Summer Dispatches: Kyle Booten

03 Sep, 2014

Summer Dispatches: Kyle Booten

Kyle Booten (Education) was one of five exceptional graduate students to be awarded a $1000 BCNM Summer Research Award. Check out what he's done so far!

When our attention spans dwindle to the length of a GIF, when even a two ­minute YouTube video seems like an eternity, when our phones buzz constantly with push notifications and texts, what hope do we have of getting through Bleak House or Being and Time?

In her essay “Hyper and Deep Attention” (2007), N. Katherine Hayles points to a possible crisis for contemporary education: while traditional academic practices such as literary close reading and philosophical analysis demand prolonged and “deep” attention to a singular text, contemporary media encourage us to quickly shift attention back and forth between a large number of texts—“hyper attention.” Hayles is not a pessimist, however; she encourages us to look for sites of rapprochement between new and old cognitive modes.

This past summer, with the help of a BCNM summer grant, I began to look at one such practice that straddles the boundary between hyper and deep attention: the circulation of quotations, specifically philosophical quotations, on social networks like Tumblr, Twitter, and Pinterest. What does philosophical contemplation look like when it is directed at, rather than one or a few “complete” texts, a bustling economy of textual fragments?

It was clear to me that each of these networks plays host to a robust culture of quotation. It was less clear how to actually investigate textual practices that involve many thousands of individual texts posted by and shared between users. I spent the first part of my summer doing what felt like the “plumbing” of online research: building web­scrapers, scripts to interface with various social networks’ APIs, and parsers to process thousands of digital quotations for easy comparison.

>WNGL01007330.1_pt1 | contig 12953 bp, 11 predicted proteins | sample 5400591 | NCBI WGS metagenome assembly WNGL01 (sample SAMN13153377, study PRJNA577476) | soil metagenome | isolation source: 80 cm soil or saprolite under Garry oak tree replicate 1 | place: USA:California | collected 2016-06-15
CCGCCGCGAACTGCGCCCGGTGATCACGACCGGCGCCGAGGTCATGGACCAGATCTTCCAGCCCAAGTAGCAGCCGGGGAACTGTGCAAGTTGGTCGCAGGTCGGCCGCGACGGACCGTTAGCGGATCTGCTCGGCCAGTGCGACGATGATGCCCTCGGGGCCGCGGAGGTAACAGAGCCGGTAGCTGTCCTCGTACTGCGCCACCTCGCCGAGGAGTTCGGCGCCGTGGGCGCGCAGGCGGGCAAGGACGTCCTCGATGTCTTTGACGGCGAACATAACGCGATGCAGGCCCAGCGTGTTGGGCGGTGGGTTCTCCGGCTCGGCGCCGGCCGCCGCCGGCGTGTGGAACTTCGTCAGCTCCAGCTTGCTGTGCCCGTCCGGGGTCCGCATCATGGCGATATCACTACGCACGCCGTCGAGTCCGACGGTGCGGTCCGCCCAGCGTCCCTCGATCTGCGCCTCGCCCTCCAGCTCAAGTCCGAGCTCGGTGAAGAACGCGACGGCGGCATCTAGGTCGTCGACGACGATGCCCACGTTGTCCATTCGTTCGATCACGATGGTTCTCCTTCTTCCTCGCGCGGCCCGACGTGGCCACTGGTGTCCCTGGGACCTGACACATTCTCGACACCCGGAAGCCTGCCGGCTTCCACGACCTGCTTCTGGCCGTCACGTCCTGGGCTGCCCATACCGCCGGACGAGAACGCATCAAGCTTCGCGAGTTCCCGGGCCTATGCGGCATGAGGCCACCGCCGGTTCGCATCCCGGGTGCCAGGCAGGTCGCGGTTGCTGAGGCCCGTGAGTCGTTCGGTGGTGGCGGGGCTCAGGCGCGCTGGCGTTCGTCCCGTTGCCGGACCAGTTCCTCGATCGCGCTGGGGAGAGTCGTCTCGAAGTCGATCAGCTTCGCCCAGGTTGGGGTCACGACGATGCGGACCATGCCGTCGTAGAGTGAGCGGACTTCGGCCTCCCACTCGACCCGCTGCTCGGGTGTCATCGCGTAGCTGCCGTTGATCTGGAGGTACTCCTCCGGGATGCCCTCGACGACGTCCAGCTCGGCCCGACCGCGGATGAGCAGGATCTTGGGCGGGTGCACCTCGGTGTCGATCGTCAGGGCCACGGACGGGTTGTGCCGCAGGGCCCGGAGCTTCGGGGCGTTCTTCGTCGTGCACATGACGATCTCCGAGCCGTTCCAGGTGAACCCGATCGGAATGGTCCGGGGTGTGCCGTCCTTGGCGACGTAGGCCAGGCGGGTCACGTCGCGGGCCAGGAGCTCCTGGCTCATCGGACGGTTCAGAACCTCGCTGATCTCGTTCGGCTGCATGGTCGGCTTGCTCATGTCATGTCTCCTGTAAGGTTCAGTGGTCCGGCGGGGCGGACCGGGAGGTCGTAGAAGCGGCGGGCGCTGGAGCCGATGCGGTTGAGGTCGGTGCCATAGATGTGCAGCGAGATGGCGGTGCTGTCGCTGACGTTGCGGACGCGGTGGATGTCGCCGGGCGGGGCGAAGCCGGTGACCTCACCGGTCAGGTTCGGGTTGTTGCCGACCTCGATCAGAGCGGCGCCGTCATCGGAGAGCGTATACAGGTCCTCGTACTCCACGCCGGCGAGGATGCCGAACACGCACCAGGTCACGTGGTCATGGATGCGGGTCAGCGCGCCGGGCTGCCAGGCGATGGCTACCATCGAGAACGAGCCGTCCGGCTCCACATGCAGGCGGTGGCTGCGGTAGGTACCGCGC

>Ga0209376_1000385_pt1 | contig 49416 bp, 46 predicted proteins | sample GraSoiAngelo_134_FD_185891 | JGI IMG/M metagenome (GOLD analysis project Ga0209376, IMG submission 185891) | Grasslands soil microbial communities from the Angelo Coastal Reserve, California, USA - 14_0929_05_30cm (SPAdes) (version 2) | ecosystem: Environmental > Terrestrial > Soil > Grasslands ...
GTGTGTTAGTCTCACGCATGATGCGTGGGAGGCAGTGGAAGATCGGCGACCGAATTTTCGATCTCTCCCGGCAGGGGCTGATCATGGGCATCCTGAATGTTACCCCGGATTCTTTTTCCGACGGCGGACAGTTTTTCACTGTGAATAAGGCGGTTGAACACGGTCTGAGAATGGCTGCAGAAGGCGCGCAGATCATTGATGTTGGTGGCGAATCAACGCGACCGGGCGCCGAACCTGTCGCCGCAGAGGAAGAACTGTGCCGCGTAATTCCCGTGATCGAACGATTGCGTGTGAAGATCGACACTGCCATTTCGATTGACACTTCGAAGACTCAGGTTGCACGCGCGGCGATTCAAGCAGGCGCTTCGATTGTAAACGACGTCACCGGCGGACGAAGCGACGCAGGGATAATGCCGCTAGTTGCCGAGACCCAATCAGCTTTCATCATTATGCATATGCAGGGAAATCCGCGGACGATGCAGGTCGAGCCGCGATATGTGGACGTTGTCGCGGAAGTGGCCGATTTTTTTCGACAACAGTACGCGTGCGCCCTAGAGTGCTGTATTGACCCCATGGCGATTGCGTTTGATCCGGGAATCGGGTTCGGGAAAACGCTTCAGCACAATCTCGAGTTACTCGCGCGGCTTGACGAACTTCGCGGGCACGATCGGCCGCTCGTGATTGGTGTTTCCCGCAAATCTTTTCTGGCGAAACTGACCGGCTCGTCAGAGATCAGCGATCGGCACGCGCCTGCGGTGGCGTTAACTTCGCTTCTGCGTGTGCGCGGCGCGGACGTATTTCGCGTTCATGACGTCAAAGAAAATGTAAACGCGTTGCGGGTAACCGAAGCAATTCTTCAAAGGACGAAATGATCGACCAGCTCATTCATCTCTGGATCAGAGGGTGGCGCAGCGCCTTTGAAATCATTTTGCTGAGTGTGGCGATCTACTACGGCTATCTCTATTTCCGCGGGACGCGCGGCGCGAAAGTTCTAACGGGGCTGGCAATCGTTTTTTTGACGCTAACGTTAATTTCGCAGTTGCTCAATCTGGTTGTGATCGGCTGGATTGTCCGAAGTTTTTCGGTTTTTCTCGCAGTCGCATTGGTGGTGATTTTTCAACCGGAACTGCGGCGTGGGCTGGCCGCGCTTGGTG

I recently took classes on digital humanities and natural language processing with BCNM affiliate professor Marti Hearst, and now I am at the point of applying techniques from these classes to my hefty bundle of quotes. Some of these techniques are fairly straightforward, such as finding the most frequently quoted authors. (On Tumblr, Nietzsche is the clear winner, though Kierkegaard, Camus, and Alan Watts are also favorites.) Others are more complex; I am now trying to use association measures, such as pointwise mutual information and log­likelihood ratio, to find out if a user who posts a quotation by a particular philosopher (for instance, Seneca) is more likely than not to also post a quotation by a certain other philosopher or subset of philosophers (perhaps Aristotle or Emerson). With the help of Python’s NetworkX library, I have also begun to explore some of the dynamics of social networks through which these quotations circulate. For me, these computational approaches are just a starting point. My hope is that they will lead me to some intuitions and hypotheses that I can explore using more traditional ethnographic methods, such as interviews. Moving forward, I want to get a clearer sense of the more human aspects of online quotation culture, including social network users’ motivations for posting quotations online and the kind of attention to texts this practice engenders.